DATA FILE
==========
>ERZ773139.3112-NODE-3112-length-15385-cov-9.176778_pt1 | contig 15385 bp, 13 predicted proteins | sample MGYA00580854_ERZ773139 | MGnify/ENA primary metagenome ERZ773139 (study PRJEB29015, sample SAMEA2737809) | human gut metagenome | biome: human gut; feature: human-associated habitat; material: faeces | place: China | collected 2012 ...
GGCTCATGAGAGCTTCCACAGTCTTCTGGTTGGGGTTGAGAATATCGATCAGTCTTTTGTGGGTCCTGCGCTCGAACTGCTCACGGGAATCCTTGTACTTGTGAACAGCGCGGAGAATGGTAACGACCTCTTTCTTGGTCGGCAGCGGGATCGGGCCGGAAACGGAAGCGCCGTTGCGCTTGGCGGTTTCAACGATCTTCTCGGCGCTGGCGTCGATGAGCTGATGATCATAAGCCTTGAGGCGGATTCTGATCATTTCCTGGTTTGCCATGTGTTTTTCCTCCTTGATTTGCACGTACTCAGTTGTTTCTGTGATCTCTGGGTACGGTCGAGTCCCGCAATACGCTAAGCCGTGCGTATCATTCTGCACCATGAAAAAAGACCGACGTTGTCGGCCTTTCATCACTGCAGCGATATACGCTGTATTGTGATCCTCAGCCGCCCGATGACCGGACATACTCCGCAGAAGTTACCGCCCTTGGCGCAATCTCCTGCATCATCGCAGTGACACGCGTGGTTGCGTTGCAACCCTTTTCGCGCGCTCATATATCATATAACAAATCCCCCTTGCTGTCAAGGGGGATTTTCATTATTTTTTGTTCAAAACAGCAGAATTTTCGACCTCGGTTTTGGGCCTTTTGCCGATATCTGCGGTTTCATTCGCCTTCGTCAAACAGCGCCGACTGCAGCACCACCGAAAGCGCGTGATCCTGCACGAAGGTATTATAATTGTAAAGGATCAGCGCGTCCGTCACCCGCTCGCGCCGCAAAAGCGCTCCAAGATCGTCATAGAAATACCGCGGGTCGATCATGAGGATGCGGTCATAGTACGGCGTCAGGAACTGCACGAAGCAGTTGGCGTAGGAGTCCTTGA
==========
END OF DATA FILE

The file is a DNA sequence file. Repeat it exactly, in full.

>ERZ773139.3112-NODE-3112-length-15385-cov-9.176778_pt1 | contig 15385 bp, 13 predicted proteins | sample MGYA00580854_ERZ773139 | MGnify/ENA primary metagenome ERZ773139 (study PRJEB29015, sample SAMEA2737809) | human gut metagenome | biome: human gut; feature: human-associated habitat; material: faeces | place: China | collected 2012 ...
GGCTCATGAGAGCTTCCACAGTCTTCTGGTTGGGGTTGAGAATATCGATCAGTCTTTTGTGGGTCCTGCGCTCGAACTGCTCACGGGAATCCTTGTACTTGTGAACAGCGCGGAGAATGGTAACGACCTCTTTCTTGGTCGGCAGCGGGATCGGGCCGGAAACGGAAGCGCCGTTGCGCTTGGCGGTTTCAACGATCTTCTCGGCGCTGGCGTCGATGAGCTGATGATCATAAGCCTTGAGGCGGATTCTGATCATTTCCTGGTTTGCCATGTGTTTTTCCTCCTTGATTTGCACGTACTCAGTTGTTTCTGTGATCTCTGGGTACGGTCGAGTCCCGCAATACGCTAAGCCGTGCGTATCATTCTGCACCATGAAAAAAGACCGACGTTGTCGGCCTTTCATCACTGCAGCGATATACGCTGTATTGTGATCCTCAGCCGCCCGATGACCGGACATACTCCGCAGAAGTTACCGCCCTTGGCGCAATCTCCTGCATCATCGCAGTGACACGCGTGGTTGCGTTGCAACCCTTTTCGCGCGCTCATATATCATATAACAAATCCCCCTTGCTGTCAAGGGGGATTTTCATTATTTTTTGTTCAAAACAGCAGAATTTTCGACCTCGGTTTTGGGCCTTTTGCCGATATCTGCGGTTTCATTCGCCTTCGTCAAACAGCGCCGACTGCAGCACCACCGAAAGCGCGTGATCCTGCACGAAGGTATTATAATTGTAAAGGATCAGCGCGTCCGTCACCCGCTCGCGCCGCAAAAGCGCTCCAAGATCGTCATAGAAATACCGCGGGTCGATCATGAGGATGCGGTCATAGTACGGCGTCAGGAACTGCACGAAGCAGTTGGCGTAGGAGTCCTTGA